Grooveshark Faces Legal Action
Online listening service Grooveshark could find itself without safe harbor, thanks to pending legal action. According to the Los Angeles Times, both Warner Music Group and Sony Music Entertainment have now joined Universal Music Group in a lawsuit claiming that Grooveshark is violating the Digital Millenium Copyright Act by allowing users to illegally upload and listen to unlicensed songs.
Universal originally took aim at Grooveshark last month, alleging that the company — owned by Escape Media Group of Gainesville, FL — has permitted widespread copyright infringement that was sanctioned by company executives. Sony and Warner added their lawsuit yesterday (Dec. 15).
Grooveshark asserts that it is protected under DMCA because the law allows “safe harbor” for companies to provide online storage or sharing, as long as the infringing material is removed upon request. Since its launch, it has accumulated over 30 million users to pay $5/month to listen to millions of tracks from all the major labels and beyond.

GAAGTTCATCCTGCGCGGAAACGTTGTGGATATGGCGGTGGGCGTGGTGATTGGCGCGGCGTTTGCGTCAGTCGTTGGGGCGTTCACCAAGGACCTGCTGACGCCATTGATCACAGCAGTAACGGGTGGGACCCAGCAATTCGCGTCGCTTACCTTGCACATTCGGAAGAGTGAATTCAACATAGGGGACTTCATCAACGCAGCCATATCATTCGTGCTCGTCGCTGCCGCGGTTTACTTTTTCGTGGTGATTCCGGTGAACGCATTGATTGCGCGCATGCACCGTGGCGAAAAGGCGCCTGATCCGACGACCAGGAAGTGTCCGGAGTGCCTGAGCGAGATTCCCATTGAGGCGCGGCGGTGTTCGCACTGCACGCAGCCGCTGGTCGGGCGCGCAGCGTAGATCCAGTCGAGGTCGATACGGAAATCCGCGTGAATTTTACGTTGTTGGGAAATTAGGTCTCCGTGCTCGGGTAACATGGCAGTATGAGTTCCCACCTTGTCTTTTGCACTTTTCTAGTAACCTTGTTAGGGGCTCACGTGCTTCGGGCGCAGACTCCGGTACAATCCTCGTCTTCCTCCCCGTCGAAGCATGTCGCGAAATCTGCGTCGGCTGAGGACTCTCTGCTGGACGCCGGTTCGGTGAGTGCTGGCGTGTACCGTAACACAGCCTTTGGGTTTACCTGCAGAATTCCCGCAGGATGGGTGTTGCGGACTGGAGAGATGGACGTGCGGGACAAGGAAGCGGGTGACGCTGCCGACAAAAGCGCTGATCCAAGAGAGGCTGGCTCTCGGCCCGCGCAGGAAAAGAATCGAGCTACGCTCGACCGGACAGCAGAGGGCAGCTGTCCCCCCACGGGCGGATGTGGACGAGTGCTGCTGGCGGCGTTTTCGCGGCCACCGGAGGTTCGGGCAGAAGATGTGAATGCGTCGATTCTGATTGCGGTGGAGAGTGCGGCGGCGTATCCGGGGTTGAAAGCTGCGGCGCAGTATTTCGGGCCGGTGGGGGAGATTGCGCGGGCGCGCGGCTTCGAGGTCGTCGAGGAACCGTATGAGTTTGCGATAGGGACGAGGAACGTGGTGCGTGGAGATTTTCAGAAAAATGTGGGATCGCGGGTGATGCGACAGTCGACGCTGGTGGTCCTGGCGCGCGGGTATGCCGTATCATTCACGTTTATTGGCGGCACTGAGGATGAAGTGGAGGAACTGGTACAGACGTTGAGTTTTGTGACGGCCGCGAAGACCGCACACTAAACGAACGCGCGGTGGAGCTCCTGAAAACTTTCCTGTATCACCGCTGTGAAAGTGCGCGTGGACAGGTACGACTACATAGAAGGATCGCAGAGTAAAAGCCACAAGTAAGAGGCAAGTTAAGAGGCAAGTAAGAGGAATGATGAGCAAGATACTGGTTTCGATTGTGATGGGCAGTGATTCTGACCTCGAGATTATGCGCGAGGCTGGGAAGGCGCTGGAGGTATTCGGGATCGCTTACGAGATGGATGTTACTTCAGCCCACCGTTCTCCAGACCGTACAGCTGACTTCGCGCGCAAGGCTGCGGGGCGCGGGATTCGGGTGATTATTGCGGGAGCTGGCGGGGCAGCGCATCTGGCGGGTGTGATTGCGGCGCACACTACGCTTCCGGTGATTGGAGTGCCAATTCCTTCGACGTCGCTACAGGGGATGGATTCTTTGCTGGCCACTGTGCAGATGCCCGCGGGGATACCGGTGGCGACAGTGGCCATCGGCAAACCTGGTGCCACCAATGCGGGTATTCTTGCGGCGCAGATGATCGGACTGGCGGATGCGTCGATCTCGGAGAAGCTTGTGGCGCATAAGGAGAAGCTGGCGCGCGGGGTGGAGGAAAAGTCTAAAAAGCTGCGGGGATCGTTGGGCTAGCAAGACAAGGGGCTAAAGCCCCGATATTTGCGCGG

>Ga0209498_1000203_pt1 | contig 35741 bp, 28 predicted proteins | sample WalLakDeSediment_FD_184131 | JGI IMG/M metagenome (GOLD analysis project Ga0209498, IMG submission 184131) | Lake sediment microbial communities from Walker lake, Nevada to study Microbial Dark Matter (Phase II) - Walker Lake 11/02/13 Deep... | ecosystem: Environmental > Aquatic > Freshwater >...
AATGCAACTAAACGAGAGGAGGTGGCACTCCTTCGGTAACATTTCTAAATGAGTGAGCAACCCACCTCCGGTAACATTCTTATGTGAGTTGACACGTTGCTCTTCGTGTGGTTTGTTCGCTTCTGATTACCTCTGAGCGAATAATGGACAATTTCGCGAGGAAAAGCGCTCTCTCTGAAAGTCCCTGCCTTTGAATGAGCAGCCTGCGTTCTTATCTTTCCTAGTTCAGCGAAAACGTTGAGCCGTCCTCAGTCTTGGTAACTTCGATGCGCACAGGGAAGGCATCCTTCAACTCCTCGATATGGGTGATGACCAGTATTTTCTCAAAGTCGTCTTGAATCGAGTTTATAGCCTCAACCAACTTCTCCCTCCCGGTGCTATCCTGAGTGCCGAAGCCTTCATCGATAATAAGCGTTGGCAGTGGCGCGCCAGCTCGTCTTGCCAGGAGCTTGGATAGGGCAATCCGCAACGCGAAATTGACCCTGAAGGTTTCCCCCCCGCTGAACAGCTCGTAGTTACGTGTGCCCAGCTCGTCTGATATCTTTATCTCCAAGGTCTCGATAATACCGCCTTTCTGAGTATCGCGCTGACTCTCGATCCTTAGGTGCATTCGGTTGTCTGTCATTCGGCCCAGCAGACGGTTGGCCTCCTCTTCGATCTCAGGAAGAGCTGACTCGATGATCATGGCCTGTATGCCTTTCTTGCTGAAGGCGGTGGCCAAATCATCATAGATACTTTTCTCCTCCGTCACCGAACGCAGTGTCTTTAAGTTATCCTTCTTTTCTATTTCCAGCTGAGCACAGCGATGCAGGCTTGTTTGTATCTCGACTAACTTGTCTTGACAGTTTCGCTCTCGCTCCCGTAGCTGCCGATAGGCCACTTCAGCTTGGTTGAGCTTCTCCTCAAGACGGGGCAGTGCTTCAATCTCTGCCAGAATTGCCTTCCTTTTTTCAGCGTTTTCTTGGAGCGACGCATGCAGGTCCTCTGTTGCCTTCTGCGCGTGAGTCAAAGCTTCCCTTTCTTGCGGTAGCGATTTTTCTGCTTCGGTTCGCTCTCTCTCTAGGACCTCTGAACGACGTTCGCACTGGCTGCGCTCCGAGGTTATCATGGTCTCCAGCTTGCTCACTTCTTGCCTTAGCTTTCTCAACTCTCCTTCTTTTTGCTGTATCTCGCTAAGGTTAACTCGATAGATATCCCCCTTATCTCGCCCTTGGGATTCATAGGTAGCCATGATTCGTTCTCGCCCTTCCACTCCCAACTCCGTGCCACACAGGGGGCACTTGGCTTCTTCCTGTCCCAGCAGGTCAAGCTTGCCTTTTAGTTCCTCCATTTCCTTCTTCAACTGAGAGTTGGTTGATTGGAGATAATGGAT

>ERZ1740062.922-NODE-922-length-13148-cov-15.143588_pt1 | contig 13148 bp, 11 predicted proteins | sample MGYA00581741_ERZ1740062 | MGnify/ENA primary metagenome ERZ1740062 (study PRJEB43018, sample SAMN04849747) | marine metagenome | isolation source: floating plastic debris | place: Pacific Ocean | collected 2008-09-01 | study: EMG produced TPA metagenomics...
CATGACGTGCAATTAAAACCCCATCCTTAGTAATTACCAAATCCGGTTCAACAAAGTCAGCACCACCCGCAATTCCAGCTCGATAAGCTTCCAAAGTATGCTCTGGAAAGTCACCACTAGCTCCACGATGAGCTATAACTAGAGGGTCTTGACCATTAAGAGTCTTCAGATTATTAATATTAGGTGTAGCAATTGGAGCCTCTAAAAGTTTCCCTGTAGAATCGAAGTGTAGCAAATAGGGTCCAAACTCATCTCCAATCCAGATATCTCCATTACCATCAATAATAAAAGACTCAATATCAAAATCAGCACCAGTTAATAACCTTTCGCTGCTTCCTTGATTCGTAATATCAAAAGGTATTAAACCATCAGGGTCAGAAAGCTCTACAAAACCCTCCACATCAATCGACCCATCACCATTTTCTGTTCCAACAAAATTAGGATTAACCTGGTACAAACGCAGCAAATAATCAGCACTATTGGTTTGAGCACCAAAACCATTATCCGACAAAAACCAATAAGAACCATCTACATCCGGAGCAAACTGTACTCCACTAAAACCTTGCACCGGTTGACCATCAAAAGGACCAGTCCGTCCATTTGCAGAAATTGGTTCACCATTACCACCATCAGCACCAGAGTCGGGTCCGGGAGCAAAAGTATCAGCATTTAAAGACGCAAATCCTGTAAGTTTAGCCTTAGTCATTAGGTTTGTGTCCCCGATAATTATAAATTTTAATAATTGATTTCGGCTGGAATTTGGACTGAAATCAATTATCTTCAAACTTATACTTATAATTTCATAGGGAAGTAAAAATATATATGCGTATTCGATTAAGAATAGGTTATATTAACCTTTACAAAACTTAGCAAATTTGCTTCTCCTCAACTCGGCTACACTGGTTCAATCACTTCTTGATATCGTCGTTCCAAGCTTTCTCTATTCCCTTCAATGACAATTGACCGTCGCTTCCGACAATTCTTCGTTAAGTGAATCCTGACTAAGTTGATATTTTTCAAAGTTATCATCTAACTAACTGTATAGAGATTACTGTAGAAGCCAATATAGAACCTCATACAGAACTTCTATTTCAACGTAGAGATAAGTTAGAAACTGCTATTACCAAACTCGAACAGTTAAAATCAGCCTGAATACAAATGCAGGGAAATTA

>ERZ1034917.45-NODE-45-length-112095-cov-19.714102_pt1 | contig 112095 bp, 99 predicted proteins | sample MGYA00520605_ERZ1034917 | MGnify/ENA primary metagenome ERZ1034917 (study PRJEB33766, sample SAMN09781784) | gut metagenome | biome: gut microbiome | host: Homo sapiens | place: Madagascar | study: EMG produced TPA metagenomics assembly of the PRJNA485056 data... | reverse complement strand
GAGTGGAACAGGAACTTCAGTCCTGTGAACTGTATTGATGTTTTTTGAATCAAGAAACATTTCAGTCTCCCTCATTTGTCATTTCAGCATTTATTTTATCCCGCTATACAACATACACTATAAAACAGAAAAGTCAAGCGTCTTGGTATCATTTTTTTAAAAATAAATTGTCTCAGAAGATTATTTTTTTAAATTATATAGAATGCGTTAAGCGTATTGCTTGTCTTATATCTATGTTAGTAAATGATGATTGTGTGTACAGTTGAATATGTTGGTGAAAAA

The lawsuit also accuses Grooveshark’s senior executives of personally uploading illegal sound recordings to the website in order to make sure it is always stocked with the most popular songs. A series of emails quoted in the court documents indicate that Grooveshark employees were fully aware of the violation and continued regardless. Back in September, Digital Music News reported on a tense exchange between King Crimson’s Robert Fripp and Grooveshark about the band’s repeated attempts to have their material removed, only to have it return to the site in a matter of days.
Grooveshark does currently have a license through EMI and numerous indies, though with EMI’s recent sale the future of that arrangement is uncertain.
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